It's 3am and I'm carefully creeping through the passage of my house in Pietermaritzburg, I hear a noise outside. I'm not sure what it may be, but I'm concerned that thieves are lurking. I live in a student house in Pelham and two months ago I woke up to find my car was on bricks.Yes, it was a little upsetting but I suppose that's what insurance is for and these things can be replaced. What was more concerning was the invasion of my personal space and the realization that had these criminals had other, more sinister motivations I might be a little worse off than having freshly tread tyres.
You hear these stories all the time, I personally know of people who have been robbed at gunpoint in their driveways, shot at on their own property, killed (!) in a botched hijack attempt on the way home from work and all of these people have been good, honest hard-working, church-going South Africans. They contribute(d) to their communities and didn't deserve for these things to happen to them, but that's how life is. Sometimes bad things happen. Unfortunately these bad things seem to be all too prevalent in the places I live and in South Africa in general. Some of these people I know accept that the country has descended too far and now no longer live here. They refuse to live in fear for their lives, whether real or perceived. You cannot block these stories out, they are not hearsay or urban legends, they are real and have life-altering consequences. You just have to pray you avoid these things on a day-to-day basis, like some deranged member of Crime Anxiety Anonymous.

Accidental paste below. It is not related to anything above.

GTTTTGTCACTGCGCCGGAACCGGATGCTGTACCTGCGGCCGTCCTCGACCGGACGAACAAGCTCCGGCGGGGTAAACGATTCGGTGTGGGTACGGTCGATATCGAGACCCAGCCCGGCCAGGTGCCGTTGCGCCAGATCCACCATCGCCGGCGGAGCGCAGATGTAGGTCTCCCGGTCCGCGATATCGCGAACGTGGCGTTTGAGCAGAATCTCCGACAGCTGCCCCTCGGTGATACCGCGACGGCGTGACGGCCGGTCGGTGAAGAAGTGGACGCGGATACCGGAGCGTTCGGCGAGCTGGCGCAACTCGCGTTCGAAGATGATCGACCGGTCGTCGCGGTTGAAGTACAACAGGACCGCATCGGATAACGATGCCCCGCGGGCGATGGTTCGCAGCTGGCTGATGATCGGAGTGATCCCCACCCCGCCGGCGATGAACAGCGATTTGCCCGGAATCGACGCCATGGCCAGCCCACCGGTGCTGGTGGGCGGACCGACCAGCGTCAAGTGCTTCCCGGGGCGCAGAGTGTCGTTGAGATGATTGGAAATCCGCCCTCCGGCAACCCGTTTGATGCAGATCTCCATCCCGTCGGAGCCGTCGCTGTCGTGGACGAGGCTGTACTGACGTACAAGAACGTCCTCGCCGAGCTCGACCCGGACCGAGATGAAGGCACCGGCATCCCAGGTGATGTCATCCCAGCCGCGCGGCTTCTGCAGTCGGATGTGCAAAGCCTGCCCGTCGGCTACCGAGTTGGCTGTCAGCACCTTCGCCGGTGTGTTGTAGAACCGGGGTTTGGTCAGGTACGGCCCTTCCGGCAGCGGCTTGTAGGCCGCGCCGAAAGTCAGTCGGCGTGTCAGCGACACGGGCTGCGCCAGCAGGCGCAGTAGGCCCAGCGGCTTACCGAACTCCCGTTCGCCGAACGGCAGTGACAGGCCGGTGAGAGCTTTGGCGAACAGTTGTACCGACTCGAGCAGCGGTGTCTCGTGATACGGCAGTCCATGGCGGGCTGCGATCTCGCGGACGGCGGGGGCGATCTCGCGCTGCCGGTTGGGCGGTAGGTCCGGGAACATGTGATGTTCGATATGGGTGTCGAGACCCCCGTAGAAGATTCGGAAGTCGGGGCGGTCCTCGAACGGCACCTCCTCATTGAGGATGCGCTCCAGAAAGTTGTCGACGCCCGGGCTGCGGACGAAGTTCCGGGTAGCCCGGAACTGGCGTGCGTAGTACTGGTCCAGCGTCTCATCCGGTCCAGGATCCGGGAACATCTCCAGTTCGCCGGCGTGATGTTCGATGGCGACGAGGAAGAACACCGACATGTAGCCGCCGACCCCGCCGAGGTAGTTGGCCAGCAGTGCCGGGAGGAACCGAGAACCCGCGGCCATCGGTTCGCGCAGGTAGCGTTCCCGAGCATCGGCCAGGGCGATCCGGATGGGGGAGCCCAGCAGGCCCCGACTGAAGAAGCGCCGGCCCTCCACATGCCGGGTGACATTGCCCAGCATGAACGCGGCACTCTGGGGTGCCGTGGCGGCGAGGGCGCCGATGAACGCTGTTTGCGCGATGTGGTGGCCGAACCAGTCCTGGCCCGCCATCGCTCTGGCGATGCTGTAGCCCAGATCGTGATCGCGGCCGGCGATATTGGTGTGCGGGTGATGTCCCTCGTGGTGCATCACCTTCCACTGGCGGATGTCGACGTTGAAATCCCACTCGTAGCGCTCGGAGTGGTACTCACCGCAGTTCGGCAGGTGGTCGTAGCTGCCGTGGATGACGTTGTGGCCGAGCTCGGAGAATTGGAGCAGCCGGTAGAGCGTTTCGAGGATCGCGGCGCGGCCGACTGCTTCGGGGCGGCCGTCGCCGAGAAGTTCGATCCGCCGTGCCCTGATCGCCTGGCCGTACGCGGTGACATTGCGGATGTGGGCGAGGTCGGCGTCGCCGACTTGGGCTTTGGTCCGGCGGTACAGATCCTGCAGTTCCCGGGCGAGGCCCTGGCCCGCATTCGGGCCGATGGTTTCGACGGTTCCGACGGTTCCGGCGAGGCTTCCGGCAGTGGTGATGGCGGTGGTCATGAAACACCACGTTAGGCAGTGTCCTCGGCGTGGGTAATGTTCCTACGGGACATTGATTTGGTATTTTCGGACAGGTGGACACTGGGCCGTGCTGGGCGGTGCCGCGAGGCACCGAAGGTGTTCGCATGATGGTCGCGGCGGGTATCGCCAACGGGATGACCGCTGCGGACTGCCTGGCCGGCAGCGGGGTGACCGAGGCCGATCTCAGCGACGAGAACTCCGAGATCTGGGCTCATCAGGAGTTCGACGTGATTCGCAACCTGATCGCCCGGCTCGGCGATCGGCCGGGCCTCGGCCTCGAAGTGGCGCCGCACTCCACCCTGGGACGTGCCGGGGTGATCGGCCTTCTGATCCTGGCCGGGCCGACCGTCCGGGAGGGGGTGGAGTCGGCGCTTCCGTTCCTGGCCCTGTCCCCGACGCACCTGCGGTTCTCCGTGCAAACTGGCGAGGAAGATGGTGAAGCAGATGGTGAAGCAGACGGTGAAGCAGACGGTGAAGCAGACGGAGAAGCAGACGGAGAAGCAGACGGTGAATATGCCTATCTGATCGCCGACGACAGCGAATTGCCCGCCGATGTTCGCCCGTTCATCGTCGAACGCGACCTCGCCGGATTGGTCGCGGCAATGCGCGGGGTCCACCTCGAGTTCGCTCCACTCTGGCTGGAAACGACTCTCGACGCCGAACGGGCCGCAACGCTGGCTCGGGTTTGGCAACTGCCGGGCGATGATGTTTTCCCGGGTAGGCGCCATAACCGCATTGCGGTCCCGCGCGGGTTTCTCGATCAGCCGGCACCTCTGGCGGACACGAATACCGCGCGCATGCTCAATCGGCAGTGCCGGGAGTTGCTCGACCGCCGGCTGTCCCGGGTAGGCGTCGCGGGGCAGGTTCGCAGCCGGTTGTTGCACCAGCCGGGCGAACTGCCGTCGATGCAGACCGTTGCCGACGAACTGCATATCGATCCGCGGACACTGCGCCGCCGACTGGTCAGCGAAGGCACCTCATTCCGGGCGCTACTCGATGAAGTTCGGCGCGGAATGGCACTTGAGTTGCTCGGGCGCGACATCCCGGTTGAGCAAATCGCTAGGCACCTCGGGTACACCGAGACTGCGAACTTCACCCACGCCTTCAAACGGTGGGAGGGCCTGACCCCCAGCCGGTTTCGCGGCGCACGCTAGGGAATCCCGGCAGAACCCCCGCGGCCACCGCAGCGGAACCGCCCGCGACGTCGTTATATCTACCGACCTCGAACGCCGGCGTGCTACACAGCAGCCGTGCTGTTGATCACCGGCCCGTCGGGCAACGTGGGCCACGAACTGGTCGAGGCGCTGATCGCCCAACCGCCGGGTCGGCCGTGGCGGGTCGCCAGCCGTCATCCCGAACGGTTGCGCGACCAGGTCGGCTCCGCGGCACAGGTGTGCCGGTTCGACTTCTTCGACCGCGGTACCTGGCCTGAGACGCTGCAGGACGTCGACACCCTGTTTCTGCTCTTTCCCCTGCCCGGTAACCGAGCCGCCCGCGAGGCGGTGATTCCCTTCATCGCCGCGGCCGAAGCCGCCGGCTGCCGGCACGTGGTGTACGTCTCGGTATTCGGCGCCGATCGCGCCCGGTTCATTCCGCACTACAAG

As I creep through my passage, I ask myself whether crime in South Africa is truly out of control. I go to sleep every night and I lock my bedroom door to avoid the nightmare of waking to a dark, menacing shape in the room. We have motion detectors in the garden which, when they ping as they sense motion, wake me up immediately. I sit bolt-upright and this sends me into my nightly ritual. I lurch slowly into the living room and peel back the curtain expecting to find balaclava-clad invaders inspecting the house for weakness, looking for an opportunity or an opening. I am invariably relieved to see a cat pottering about on the lawn which eases my anxiety, but it only ever lasts as long as that next beep of the motion sensor. I'm on medication to calm my nerves but I find it rather alarming the expense and effort people go to gain a comfortable night's sleep, to feel the master in control of their house. Unfortunately not everybody has the luxury to be in control of their home security and even those who do regularly have break-ins.